Crypto · Vanity Fair · San Quentin
Plus: A "mommy blogger" on her role in shaping the child sex-trafficking narrative
A new podcast seeks to cover the mysterious death of a cryptocurrency millionaire. I feel like we talked about Vanity Fair’s great 2019 piece on the death of Quadriga founder Gerald Cotten, who — brace yourself for a bitcoin shocker — might have been a bit of an alleged scammer. Now Longform co-founder Aaron Lammer has turned the tale into a podcast called Exit Scam. The show launched Monday, and will run weekly through June 28.
Here’s the summary, via a press release:
Gerald Cotten died in 2018 while on a honeymoon trip to India. His customers were told that the $215 million they’d deposited on the exchange was lost forever — because Gerry had forgotten to leave behind his passwords.
But soon accountants discovered it wasn’t actually frozen. It was gone. The vaults had been emptied out 8 months before Cotten died.
And that’s not all: Not everyone believes Gerry is dead.
Lammer says he spent two years investigating the case, and the result is this eight-episode show. Those interested in subscribing can find a link to their platform of choice here. — EB
Writer Meg Conley has publicly reversed her stance on Operation Underground Railroad. Conley, a self-described “writer of a mommy blog” whose work has appeared in the Huffington Post and elsewhere, was a stay-at-home parent in 2014. That’s when Tim Ballard, a former Homeland Security special agent who founded independent anti-child trafficking operation Operation Underground Railroad, reached out to Conley via their mutual connections within their shared Mormon faith, and asked Conley to join him on a raid in the Dominican Republic.
Part of a proposed TV show to document Ballard’s strike force-style, paramilitary work, the raid “haunts me now,” Conley writes for Slate. This, even after penning a glowing report on the group and eventually participating in planning meetings for the organization. So, what changed her mind?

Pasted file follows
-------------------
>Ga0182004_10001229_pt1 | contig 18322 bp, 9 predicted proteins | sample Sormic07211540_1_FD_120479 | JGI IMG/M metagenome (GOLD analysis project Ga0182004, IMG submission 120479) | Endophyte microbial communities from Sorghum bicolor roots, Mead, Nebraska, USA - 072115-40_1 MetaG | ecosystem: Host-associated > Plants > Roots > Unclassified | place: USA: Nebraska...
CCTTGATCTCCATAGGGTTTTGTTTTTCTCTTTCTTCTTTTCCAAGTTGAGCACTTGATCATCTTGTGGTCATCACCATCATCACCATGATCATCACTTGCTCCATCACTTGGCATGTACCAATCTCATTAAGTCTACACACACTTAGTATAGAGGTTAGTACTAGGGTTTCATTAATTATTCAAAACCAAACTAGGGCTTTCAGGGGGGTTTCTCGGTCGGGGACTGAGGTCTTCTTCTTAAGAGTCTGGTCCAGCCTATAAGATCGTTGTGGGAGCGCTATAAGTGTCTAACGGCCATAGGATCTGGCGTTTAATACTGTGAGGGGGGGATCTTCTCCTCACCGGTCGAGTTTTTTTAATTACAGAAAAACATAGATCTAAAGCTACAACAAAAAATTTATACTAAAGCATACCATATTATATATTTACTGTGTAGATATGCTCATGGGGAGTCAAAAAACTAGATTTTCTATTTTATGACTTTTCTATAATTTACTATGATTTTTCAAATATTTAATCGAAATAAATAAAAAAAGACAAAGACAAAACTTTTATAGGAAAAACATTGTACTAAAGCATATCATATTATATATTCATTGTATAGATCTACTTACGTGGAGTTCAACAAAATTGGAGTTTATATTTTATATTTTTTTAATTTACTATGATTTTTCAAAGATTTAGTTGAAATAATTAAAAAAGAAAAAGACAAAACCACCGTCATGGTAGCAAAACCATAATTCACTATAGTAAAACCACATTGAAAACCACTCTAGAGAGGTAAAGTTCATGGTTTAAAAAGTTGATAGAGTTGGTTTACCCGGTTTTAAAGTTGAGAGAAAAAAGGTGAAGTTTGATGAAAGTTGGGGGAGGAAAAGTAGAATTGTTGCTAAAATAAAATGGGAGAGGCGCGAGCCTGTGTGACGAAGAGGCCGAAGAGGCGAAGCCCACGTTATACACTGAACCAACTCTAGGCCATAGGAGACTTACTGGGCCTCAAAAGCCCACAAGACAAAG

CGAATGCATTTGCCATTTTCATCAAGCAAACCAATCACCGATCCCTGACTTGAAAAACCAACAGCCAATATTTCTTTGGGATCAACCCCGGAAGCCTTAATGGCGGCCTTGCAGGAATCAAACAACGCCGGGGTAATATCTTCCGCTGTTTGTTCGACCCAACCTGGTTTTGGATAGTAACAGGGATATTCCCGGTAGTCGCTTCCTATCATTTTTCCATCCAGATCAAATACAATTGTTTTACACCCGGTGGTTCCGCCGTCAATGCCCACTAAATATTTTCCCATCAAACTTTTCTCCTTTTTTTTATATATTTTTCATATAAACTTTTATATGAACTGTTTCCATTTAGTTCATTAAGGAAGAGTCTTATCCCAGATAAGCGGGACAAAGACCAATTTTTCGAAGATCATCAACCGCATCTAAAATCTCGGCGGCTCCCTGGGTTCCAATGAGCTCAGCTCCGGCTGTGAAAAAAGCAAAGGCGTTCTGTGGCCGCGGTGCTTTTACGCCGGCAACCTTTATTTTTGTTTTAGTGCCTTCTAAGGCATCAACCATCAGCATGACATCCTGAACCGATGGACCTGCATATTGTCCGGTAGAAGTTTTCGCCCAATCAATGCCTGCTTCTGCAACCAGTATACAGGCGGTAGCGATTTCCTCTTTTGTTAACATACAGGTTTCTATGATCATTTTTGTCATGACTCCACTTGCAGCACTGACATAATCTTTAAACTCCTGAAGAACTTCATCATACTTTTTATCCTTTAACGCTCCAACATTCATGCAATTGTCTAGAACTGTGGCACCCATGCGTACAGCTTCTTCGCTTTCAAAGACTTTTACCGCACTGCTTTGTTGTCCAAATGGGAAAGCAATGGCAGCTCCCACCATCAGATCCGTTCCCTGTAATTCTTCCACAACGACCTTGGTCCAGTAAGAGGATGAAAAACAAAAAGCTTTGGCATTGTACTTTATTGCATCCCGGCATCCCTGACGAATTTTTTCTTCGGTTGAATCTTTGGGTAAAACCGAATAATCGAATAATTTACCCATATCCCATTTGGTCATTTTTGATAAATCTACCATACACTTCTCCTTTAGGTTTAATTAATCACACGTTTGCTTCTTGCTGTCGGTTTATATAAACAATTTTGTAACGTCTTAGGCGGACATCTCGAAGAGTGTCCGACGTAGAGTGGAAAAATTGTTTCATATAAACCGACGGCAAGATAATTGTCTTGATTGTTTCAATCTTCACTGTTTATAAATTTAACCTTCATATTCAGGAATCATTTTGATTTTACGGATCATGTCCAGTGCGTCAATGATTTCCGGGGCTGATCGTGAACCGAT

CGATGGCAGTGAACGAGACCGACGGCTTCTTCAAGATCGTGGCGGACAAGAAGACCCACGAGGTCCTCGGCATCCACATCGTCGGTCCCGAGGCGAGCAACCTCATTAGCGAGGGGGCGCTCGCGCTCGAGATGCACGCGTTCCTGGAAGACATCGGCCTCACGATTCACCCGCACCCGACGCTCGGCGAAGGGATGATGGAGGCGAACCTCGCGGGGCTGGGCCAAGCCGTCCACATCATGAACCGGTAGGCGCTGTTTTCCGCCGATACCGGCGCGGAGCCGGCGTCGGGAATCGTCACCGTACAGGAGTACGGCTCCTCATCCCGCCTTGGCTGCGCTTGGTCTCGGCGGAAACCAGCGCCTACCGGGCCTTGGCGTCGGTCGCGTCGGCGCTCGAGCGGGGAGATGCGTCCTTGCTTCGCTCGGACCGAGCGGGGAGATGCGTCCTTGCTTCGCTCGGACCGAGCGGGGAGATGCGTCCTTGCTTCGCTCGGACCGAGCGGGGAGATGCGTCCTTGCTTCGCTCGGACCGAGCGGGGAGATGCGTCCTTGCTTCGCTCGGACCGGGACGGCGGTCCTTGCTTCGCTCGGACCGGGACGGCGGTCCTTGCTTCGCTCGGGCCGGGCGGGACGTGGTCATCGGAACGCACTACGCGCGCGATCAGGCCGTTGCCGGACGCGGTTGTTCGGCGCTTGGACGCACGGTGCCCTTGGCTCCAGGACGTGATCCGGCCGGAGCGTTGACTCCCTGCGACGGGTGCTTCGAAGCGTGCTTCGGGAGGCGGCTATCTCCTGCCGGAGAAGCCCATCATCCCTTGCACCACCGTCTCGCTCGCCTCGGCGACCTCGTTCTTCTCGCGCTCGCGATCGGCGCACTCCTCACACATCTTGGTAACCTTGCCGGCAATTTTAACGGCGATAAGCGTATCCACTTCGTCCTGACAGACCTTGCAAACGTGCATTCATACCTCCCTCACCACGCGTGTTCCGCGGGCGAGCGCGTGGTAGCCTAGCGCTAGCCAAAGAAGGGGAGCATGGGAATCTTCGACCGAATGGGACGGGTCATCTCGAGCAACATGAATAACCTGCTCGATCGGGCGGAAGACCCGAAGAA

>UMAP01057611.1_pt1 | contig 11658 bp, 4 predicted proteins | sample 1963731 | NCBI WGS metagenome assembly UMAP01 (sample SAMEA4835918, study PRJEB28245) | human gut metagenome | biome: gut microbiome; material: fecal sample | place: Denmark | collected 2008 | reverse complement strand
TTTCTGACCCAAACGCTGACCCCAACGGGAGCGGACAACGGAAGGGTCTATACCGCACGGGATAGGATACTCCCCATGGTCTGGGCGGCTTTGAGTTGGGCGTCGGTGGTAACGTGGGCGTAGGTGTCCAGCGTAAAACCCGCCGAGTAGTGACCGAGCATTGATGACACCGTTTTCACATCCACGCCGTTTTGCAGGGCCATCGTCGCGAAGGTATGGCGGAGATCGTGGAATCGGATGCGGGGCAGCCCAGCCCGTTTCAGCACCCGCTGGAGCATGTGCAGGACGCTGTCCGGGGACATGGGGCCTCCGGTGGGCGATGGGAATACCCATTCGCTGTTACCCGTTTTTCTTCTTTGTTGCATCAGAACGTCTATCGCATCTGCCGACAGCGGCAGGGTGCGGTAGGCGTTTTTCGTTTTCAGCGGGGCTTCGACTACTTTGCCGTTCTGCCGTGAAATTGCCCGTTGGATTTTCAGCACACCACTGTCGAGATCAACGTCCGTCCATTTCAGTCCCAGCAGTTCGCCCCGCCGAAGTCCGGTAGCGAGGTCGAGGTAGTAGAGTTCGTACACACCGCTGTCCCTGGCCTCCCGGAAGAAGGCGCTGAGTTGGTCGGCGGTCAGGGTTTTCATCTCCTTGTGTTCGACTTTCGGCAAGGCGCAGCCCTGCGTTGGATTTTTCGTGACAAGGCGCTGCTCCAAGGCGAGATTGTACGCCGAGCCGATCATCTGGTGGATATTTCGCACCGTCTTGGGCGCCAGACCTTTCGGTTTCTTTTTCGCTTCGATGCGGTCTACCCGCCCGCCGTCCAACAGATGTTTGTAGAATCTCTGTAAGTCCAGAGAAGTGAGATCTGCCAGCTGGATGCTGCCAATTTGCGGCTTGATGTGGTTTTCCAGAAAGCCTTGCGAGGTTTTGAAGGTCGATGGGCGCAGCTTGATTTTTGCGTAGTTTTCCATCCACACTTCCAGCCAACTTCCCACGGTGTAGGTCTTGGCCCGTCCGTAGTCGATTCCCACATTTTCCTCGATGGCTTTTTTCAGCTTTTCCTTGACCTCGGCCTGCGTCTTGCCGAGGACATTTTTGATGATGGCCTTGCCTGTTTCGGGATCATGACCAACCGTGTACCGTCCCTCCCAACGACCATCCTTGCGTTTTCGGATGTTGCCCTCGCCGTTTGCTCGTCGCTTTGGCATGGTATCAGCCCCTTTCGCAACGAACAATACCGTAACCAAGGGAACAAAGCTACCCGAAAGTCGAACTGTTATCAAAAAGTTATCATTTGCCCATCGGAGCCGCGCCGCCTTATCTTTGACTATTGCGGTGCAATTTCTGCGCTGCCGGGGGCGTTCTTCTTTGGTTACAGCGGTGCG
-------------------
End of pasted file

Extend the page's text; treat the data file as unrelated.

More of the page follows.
OUR centered Black and Latino children in its fundraising work but ignored requests from Black activists to change the organization’s name. At the same time, Ballard called an Operation Underground painting by Utah artist Jon McNaughton “an early Christmas present.” McNaughton, who had famously painted Barack Obama burning the Constitution in 2012, depicted Ballard, his wife, and other white people carrying Black and brown children rescued from trafficking along a literal railroad. Harriet Tubman stands to the side in reverence along their path.
Disillusioned and disturbed, I sought more understanding of the group’s place within the anti-trafficking world. I reached out to anti-trafficking experts. When I told an international anti-trafficking expert about the 2014 raid I attended, she immediately said, “Do you know how wrong all of that was?” The research, I learned, tells us our 2014 raid was most likely just another childhood trauma for those 26 kids. We made their lives worse.
But what she grasped in a moment, it took me years to understand. When Ballard called me into that house, he put me in harm’s way so that I could write a story about him. (Ballard did not respond to specific questions about the raid.) A condemnation of Ballard? Yes. But it’s a condemnation of me, too. I’d imagined myself the same way he did, or said he did—as a savior of these children. I tried to find meaning in my own life on the backs of exploited kids.
Conley’s essay is a really interesting account of how her eyes were opened to the allegedly problematic nature of OUR, and is really worth a read — especially since, she says, we can expect to see a lot more of Ballard and OUR coming across the true-crime airwaves in the coming months. She says that his book, Slave Stealers, will be developed as a TV show “and a new action movie about him, Sound of Freedom, is forthcoming.”
A look at IMDB confirms the latter claim: the movie doesn’t have a release date, but stars Jim Caviezel as Ballard…which might be a problem! As you might recall, Caviezel just made headlines for spouting egregious QAnon misinformation as fact while ostensibly promoting the movie at the COVID-denying, vaccine opposing “Health Freedom Summit” last month, an event that closed with a public mask burning. So, this is the audience the film’s creators want to attract, which hardly raises confidence in Ballard as a force for good. Sorry, Mira Sorvino and the rest of the cast, this one’s a pass from me. — EB